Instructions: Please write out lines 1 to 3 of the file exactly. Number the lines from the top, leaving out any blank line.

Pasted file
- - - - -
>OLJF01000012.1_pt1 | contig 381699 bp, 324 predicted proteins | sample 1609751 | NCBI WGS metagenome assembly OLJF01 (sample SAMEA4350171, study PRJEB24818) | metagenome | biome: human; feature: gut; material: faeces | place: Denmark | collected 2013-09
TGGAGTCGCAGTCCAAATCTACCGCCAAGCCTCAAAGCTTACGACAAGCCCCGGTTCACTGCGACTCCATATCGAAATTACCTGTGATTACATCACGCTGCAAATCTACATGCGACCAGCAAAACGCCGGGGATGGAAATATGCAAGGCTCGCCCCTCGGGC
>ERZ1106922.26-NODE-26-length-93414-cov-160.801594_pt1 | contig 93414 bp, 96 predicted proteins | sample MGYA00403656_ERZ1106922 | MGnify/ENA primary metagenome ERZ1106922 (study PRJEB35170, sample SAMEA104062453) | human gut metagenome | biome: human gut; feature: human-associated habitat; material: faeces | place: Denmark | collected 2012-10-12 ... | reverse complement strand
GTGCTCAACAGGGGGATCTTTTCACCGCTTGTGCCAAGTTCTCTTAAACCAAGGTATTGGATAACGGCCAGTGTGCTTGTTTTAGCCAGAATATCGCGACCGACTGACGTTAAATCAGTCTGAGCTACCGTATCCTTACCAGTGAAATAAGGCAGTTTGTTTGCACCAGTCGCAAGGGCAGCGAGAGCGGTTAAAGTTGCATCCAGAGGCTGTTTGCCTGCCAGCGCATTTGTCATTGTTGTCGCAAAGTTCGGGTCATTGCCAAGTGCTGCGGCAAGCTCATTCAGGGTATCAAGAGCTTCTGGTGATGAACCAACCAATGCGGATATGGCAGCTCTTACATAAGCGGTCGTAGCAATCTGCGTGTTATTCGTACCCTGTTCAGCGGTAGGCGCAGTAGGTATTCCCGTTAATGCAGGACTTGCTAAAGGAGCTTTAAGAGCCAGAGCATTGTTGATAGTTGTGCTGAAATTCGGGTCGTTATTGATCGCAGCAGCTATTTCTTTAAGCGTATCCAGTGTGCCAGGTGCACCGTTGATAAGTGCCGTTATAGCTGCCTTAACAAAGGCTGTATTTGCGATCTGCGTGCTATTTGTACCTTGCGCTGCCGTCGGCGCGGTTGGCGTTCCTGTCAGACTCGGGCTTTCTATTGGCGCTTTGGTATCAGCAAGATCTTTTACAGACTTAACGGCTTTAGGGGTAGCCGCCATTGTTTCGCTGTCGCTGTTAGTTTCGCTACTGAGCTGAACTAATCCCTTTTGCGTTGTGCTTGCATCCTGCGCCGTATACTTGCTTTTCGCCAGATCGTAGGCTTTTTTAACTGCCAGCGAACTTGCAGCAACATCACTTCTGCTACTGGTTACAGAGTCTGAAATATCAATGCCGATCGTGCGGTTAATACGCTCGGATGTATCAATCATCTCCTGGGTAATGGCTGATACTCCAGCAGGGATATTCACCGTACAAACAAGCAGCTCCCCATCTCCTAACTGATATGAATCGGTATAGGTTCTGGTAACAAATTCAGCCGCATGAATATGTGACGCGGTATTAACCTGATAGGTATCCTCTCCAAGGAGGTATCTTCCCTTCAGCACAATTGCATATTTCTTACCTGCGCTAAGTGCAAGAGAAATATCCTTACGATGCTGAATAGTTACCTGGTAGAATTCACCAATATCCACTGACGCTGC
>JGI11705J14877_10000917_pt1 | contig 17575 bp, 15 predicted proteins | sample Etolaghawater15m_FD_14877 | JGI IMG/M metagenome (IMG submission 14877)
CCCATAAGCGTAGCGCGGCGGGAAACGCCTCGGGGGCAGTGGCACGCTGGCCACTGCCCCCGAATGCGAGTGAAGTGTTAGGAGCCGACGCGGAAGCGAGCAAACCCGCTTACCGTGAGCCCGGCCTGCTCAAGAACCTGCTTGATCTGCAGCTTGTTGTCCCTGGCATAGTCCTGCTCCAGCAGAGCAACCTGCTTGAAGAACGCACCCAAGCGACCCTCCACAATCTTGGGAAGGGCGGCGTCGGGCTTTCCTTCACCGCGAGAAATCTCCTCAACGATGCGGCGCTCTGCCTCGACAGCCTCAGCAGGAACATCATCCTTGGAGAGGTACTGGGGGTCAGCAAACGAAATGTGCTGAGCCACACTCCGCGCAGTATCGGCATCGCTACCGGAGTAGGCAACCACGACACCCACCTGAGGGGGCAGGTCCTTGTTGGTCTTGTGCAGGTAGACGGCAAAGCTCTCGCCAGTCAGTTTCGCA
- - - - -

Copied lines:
>OLJF01000012.1_pt1 | contig 381699 bp, 324 predicted proteins | sample 1609751 | NCBI WGS metagenome assembly OLJF01 (sample SAMEA4350171, study PRJEB24818) | metagenome | biome: human; feature: gut; material: faeces | place: Denmark | collected 2013-09
TGGAGTCGCAGTCCAAATCTACCGCCAAGCCTCAAAGCTTACGACAAGCCCCGGTTCACTGCGACTCCATATCGAAATTACCTGTGATTACATCACGCTGCAAATCTACATGCGACCAGCAAAACGCCGGGGATGGAAATATGCAAGGCTCGCCCCTCGGGC
>ERZ1106922.26-NODE-26-length-93414-cov-160.801594_pt1 | contig 93414 bp, 96 predicted proteins | sample MGYA00403656_ERZ1106922 | MGnify/ENA primary metagenome ERZ1106922 (study PRJEB35170, sample SAMEA104062453) | human gut metagenome | biome: human gut; feature: human-associated habitat; material: faeces | place: Denmark | collected 2012-10-12 ... | reverse complement strand